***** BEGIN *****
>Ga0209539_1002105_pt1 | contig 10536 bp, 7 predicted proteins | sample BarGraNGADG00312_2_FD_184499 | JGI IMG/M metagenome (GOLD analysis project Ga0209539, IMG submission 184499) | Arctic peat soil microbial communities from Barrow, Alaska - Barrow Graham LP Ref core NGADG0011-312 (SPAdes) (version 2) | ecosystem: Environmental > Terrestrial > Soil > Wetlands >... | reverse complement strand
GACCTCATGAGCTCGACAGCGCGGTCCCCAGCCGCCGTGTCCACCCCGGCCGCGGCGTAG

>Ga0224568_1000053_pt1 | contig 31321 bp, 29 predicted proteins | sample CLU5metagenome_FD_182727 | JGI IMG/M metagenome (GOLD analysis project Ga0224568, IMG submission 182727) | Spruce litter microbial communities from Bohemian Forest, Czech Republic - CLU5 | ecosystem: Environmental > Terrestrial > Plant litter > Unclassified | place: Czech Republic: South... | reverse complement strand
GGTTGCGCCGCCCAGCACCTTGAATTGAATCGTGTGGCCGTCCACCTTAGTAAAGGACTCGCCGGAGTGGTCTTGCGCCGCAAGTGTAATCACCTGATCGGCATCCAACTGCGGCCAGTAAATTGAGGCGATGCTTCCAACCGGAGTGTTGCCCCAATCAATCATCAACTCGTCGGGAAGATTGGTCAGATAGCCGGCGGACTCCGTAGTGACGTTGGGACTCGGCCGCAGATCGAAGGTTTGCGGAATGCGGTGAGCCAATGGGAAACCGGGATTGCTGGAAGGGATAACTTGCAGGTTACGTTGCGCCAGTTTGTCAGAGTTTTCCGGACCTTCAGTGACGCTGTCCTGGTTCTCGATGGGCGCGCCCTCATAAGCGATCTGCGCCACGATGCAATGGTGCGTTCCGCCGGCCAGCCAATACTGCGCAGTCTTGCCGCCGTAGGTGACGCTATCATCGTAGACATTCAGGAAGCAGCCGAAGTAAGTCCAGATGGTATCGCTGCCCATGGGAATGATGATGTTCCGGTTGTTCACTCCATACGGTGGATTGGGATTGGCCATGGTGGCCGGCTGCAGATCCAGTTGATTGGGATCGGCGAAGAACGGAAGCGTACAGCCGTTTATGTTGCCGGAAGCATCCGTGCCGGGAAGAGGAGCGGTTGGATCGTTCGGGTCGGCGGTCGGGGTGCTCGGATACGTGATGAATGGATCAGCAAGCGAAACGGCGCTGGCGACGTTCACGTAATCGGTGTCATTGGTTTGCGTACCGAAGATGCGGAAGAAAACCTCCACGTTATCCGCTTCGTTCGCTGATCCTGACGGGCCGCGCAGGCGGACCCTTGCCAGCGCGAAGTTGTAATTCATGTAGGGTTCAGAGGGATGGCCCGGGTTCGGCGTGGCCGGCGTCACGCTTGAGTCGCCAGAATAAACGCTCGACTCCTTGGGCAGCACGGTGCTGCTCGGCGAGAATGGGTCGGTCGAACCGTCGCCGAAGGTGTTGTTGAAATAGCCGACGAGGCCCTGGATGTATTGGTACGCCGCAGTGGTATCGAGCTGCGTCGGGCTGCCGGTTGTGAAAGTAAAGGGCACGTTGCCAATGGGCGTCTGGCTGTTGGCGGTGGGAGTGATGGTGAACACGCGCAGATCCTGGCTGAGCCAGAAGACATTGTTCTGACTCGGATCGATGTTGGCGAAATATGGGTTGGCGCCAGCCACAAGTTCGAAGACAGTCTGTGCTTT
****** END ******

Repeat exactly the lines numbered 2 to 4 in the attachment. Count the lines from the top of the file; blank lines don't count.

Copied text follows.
GACCTCATGAGCTCGACAGCGCGGTCCCCAGCCGCCGTGTCCACCCCGGCCGCGGCGTAG

>Ga0224568_1000053_pt1 | contig 31321 bp, 29 predicted proteins | sample CLU5metagenome_FD_182727 | JGI IMG/M metagenome (GOLD analysis project Ga0224568, IMG submission 182727) | Spruce litter microbial communities from Bohemian Forest, Czech Republic - CLU5 | ecosystem: Environmental > Terrestrial > Plant litter > Unclassified | place: Czech Republic: South... | reverse complement strand
GGTTGCGCCGCCCAGCACCTTGAATTGAATCGTGTGGCCGTCCACCTTAGTAAAGGACTCGCCGGAGTGGTCTTGCGCCGCAAGTGTAATCACCTGATCGGCATCCAACTGCGGCCAGTAAATTGAGGCGATGCTTCCAACCGGAGTGTTGCCCCAATCAATCATCAACTCGTCGGGAAGATTGGTCAGATAGCCGGCGGACTCCGTAGTGACGTTGGGACTCGGCCGCAGATCGAAGGTTTGCGGAATGCGGTGAGCCAATGGGAAACCGGGATTGCTGGAAGGGATAACTTGCAGGTTACGTTGCGCCAGTTTGTCAGAGTTTTCCGGACCTTCAGTGACGCTGTCCTGGTTCTCGATGGGCGCGCCCTCATAAGCGATCTGCGCCACGATGCAATGGTGCGTTCCGCCGGCCAGCCAATACTGCGCAGTCTTGCCGCCGTAGGTGACGCTATCATCGTAGACATTCAGGAAGCAGCCGAAGTAAGTCCAGATGGTATCGCTGCCCATGGGAATGATGATGTTCCGGTTGTTCACTCCATACGGTGGATTGGGATTGGCCATGGTGGCCGGCTGCAGATCCAGTTGATTGGGATCGGCGAAGAACGGAAGCGTACAGCCGTTTATGTTGCCGGAAGCATCCGTGCCGGGAAGAGGAGCGGTTGGATCGTTCGGGTCGGCGGTCGGGGTGCTCGGATACGTGATGAATGGATCAGCAAGCGAAACGGCGCTGGCGACGTTCACGTAATCGGTGTCATTGGTTTGCGTACCGAAGATGCGGAAGAAAACCTCCACGTTATCCGCTTCGTTCGCTGATCCTGACGGGCCGCGCAGGCGGACCCTTGCCAGCGCGAAGTTGTAATTCATGTAGGGTTCAGAGGGATGGCCCGGGTTCGGCGTGGCCGGCGTCACGCTTGAGTCGCCAGAATAAACGCTCGACTCCTTGGGCAGCACGGTGCTGCTCGGCGAGAATGGGTCGGTCGAACCGTCGCCGAAGGTGTTGTTGAAATAGCCGACGAGGCCCTGGATGTATTGGTACGCCGCAGTGGTATCGAGCTGCGTCGGGCTGCCGGTTGTGAAAGTAAAGGGCACGTTGCCAATGGGCGTCTGGCTGTTGGCGGTGGGAGTGATGGTGAACACGCGCAGATCCTGGCTGAGCCAGAAGACATTGTTCTGACTCGGATCGATGTTGGCGAAATATGGGTTGGCGCCAGCCACAAGTTCGAAGACAGTCTGTGCTTT